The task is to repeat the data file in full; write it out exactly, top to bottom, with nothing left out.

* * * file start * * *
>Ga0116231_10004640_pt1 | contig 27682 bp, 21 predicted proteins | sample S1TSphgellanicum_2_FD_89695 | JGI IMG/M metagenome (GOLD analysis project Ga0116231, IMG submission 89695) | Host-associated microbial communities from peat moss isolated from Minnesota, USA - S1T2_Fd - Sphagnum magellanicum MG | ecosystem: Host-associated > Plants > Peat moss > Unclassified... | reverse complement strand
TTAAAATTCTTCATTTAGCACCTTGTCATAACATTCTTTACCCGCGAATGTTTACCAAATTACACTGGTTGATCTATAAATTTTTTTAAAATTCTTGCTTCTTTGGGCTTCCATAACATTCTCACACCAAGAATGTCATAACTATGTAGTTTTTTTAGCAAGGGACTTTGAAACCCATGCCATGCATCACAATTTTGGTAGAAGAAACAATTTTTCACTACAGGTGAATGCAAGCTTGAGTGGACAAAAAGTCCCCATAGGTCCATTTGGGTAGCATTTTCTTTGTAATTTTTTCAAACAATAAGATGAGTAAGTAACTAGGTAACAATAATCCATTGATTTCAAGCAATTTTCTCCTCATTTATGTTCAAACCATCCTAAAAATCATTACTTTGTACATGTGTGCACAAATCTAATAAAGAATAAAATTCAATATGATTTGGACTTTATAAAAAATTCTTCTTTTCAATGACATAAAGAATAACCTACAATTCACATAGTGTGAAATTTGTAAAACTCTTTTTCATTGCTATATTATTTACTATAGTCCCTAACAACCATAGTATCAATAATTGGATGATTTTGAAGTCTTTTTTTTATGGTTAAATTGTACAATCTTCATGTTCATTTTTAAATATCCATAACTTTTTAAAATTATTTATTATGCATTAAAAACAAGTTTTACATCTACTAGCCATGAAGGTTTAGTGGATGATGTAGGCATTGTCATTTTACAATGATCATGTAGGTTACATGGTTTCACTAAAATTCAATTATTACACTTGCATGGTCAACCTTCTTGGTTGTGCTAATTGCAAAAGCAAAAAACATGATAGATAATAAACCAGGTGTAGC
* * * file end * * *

>Ga0116231_10004640_pt1 | contig 27682 bp, 21 predicted proteins | sample S1TSphgellanicum_2_FD_89695 | JGI IMG/M metagenome (GOLD analysis project Ga0116231, IMG submission 89695) | Host-associated microbial communities from peat moss isolated from Minnesota, USA - S1T2_Fd - Sphagnum magellanicum MG | ecosystem: Host-associated > Plants > Peat moss > Unclassified... | reverse complement strand
TTAAAATTCTTCATTTAGCACCTTGTCATAACATTCTTTACCCGCGAATGTTTACCAAATTACACTGGTTGATCTATAAATTTTTTTAAAATTCTTGCTTCTTTGGGCTTCCATAACATTCTCACACCAAGAATGTCATAACTATGTAGTTTTTTTAGCAAGGGACTTTGAAACCCATGCCATGCATCACAATTTTGGTAGAAGAAACAATTTTTCACTACAGGTGAATGCAAGCTTGAGTGGACAAAAAGTCCCCATAGGTCCATTTGGGTAGCATTTTCTTTGTAATTTTTTCAAACAATAAGATGAGTAAGTAACTAGGTAACAATAATCCATTGATTTCAAGCAATTTTCTCCTCATTTATGTTCAAACCATCCTAAAAATCATTACTTTGTACATGTGTGCACAAATCTAATAAAGAATAAAATTCAATATGATTTGGACTTTATAAAAAATTCTTCTTTTCAATGACATAAAGAATAACCTACAATTCACATAGTGTGAAATTTGTAAAACTCTTTTTCATTGCTATATTATTTACTATAGTCCCTAACAACCATAGTATCAATAATTGGATGATTTTGAAGTCTTTTTTTTATGGTTAAATTGTACAATCTTCATGTTCATTTTTAAATATCCATAACTTTTTAAAATTATTTATTATGCATTAAAAACAAGTTTTACATCTACTAGCCATGAAGGTTTAGTGGATGATGTAGGCATTGTCATTTTACAATGATCATGTAGGTTACATGGTTTCACTAAAATTCAATTATTACACTTGCATGGTCAACCTTCTTGGTTGTGCTAATTGCAAAAGCAAAAAACATGATAGATAATAAACCAGGTGTAGC